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Standard Field Sobriety Test in Montana

Much of the case law surrounding Montana law and its Field Sobriety Test indicates that the state’s officers follow the National Highway Traffic Safety Administration DWI Detection and Standardized Field Sobriety Training Manual.  The NHTSA sets the standard for 3 specific tests:

Horizontal Gaze Nystagmus Test

This test looks at the “jerking” of an individual’s eyes as he or she stare to the left and right. “Nystagmus” is an involuntary eye twitching which normally only occurs in sober individuals when staring in far peripheral directions.  In intoxicated individuals, however, the eye twitches and jerks occur under less extreme peripheral directions. As a way to test this, an officer may request the individual to stare at an object, which he then moves to the left and right. The officer looks at the eye movements of the individual to see if the individual’s eyes “jerk” more frequently.

Walk-and-Turn Test 

This test looks to determine how an individual handles dividing his or her attention to two different concentrations.  Sober individuals, in general, can follow simple directions and divide their attention in order to complete those tasks. Intoxicated individuals, on the other hand, have a harder time completing such divided tasks. The test consists of an officer requesting the individual to walk nine steps, heel to toe then turn on one step in the opposite direction. Intoxicated individuals will likely find this test difficult to complete.

One-Leg Stand

This test is also a test to determine an individual’s ability to divide their attention on two different concentrations, determining whether the individual is able to follow simple tasks while dividing his or her attention. In this test, the officer has the individual stand on one foot and count out loud until the officer requests that the individual place his or her foot down.  Again, intoxicated individuals will likely find this test difficult to complete.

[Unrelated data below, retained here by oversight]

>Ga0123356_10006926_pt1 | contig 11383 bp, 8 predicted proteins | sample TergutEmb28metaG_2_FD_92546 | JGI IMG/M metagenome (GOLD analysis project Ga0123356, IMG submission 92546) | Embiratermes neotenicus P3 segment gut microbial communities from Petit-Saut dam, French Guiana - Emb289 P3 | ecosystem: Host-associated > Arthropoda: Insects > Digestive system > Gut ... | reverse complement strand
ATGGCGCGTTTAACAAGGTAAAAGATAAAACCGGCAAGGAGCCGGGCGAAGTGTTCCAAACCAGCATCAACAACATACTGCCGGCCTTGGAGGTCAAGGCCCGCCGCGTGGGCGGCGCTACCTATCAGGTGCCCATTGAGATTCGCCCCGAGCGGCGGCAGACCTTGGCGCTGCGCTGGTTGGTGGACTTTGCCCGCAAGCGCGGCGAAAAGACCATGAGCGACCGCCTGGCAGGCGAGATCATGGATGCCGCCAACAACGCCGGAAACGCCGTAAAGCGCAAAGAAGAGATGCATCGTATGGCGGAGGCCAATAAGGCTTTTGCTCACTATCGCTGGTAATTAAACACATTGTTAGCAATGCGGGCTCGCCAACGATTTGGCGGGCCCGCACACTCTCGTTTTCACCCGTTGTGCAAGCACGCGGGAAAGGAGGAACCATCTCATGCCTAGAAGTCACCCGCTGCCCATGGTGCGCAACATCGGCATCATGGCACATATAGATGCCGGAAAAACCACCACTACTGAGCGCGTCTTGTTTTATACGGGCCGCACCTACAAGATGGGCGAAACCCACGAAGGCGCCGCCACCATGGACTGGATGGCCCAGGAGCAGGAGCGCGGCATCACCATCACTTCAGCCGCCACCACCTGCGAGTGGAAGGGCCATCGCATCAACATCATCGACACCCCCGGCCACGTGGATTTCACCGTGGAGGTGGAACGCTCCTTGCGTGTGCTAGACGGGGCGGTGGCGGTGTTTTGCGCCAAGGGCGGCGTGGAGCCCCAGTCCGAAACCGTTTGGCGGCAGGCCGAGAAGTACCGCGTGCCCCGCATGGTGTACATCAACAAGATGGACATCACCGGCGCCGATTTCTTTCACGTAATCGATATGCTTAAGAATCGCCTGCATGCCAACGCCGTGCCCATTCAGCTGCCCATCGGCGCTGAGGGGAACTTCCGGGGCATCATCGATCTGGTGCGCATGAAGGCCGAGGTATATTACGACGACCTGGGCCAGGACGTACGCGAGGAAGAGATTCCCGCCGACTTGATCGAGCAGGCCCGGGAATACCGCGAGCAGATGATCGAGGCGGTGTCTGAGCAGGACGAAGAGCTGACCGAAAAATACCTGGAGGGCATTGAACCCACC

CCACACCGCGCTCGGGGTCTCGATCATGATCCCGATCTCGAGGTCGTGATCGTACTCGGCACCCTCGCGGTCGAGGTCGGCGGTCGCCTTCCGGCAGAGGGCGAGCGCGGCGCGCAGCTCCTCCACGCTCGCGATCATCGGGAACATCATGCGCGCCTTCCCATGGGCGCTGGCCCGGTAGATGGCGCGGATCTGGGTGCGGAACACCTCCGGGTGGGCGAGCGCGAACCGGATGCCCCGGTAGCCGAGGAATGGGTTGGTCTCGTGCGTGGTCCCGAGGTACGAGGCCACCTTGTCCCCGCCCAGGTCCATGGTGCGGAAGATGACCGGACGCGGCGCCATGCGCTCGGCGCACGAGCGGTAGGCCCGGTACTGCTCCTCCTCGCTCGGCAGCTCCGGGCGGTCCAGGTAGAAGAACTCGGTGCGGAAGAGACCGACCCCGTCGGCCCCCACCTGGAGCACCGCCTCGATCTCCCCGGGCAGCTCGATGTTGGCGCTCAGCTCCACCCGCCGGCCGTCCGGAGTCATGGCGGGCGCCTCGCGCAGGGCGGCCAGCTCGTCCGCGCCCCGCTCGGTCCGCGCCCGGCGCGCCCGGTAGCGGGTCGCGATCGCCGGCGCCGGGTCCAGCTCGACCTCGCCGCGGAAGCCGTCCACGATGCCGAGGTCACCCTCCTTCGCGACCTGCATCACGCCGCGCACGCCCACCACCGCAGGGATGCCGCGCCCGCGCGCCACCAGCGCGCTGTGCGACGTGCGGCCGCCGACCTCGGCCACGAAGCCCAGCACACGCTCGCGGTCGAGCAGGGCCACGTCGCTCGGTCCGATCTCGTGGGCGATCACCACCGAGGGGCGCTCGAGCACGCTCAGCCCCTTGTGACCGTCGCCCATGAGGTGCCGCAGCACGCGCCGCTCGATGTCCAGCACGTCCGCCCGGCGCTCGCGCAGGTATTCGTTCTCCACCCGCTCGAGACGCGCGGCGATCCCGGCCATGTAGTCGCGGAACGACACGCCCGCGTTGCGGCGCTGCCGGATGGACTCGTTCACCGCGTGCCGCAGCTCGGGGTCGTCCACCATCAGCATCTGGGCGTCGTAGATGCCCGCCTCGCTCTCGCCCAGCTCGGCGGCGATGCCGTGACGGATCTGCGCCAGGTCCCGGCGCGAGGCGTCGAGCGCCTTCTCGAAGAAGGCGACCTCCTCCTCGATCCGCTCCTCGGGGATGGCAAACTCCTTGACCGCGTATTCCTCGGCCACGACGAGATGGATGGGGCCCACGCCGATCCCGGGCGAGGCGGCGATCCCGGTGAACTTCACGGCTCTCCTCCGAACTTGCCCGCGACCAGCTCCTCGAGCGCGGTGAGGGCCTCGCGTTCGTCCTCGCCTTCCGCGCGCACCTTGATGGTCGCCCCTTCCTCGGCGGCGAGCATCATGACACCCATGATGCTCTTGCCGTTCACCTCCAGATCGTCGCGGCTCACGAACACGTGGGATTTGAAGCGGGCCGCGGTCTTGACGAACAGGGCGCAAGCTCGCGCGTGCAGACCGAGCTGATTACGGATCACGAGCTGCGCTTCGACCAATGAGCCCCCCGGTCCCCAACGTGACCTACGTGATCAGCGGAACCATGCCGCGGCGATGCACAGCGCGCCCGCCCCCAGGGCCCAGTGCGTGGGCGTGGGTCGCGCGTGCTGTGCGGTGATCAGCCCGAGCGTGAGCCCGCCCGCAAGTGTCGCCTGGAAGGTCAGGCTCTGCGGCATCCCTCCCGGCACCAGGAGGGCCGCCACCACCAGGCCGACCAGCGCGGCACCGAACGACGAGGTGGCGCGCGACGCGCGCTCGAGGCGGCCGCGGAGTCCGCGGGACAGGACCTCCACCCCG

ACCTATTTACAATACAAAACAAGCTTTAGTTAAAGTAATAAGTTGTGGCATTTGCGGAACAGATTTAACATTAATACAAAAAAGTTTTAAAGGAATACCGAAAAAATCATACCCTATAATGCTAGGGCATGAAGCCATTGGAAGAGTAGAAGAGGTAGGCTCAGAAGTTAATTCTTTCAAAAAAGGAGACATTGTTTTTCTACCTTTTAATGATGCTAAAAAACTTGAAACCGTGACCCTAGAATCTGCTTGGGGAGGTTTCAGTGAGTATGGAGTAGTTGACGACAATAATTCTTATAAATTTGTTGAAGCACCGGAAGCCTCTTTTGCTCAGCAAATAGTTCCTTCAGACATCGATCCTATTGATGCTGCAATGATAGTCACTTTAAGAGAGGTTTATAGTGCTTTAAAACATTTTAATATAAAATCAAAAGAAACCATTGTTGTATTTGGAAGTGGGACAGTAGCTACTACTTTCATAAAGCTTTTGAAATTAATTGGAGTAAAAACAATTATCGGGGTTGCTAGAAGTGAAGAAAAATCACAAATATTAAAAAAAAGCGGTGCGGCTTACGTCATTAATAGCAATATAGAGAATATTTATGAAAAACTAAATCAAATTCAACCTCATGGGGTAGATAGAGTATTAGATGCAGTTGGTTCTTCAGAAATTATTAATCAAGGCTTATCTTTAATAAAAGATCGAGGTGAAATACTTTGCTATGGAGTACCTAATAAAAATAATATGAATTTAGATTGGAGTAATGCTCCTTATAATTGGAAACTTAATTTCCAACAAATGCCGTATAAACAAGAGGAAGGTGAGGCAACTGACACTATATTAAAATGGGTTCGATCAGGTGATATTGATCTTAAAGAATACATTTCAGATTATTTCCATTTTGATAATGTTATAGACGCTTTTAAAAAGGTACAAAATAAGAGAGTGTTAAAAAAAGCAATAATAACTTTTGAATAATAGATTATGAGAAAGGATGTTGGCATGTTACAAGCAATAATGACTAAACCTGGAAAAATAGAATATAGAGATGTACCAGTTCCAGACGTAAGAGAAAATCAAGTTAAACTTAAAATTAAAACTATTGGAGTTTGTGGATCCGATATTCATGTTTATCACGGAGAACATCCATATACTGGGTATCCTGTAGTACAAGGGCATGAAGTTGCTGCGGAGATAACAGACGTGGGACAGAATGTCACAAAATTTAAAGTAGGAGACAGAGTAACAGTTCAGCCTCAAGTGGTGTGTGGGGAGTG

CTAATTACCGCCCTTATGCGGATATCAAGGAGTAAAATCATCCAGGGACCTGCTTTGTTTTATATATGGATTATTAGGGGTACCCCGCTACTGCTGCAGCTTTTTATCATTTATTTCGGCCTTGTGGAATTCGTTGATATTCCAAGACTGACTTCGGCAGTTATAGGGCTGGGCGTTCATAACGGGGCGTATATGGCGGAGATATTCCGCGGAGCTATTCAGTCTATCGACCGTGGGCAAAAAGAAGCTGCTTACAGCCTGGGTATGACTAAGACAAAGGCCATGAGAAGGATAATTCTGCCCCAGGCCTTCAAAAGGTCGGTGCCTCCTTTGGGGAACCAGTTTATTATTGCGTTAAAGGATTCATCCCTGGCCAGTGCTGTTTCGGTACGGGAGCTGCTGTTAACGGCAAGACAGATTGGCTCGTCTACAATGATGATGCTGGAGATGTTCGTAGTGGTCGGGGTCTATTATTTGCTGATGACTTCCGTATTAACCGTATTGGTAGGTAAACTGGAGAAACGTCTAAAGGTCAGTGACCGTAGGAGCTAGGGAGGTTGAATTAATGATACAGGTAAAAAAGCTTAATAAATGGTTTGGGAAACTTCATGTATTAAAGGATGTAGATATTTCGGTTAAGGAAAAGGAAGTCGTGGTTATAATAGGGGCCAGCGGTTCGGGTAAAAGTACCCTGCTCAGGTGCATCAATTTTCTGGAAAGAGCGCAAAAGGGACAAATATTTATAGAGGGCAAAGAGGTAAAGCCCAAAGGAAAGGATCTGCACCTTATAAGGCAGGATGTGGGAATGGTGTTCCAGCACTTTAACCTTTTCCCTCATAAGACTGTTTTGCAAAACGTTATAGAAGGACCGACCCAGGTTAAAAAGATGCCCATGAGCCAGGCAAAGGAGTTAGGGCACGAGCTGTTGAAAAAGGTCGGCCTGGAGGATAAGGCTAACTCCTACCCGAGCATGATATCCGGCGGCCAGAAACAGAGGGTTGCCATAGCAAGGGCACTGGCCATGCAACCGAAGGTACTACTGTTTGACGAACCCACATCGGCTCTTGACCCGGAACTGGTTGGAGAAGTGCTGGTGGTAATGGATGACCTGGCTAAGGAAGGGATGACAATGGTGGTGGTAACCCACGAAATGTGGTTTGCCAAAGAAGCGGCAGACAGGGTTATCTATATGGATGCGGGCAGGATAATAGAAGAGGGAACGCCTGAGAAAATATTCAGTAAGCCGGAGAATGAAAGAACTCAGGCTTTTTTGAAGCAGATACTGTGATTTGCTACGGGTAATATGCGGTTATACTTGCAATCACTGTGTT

A field sobriety test is considered a “search” and is admissible as a reasonable search under the Montana Constitution.  In order for a police officer to issue a field sobriety test, however, the law requires that the officer have a “particularized suspicion” that an offense has (or will) be committed. The purpose of the test is to observe how an individual reacts to the commands of the officer.

Admissibility and Challenge of Field Sobriety Test

The actions of an individual and an officer’s overall conclusions from a field sobriety test are admissible in court by means of the officer’s report. The state can submit that report as evidence during trial. However, the court has looked at the officer’s behavior when conducting the field sobriety tests, making sure that the officer followed the proper procedures. It is likely that if the court finds the officer had failed to correctly use the established procedures, the test will not be used against the individual during trial. Much of the court’s determination concerning admissibility comes from the circumstances surroundings the officer’s request of the test and the experience of the officer administering the test. An individual can file a motion requesting that the test be suppressed from evidence, effectively removing the evidence being used against the individual during trial. However, the court has discretion on whether to grant or deny such a motion.


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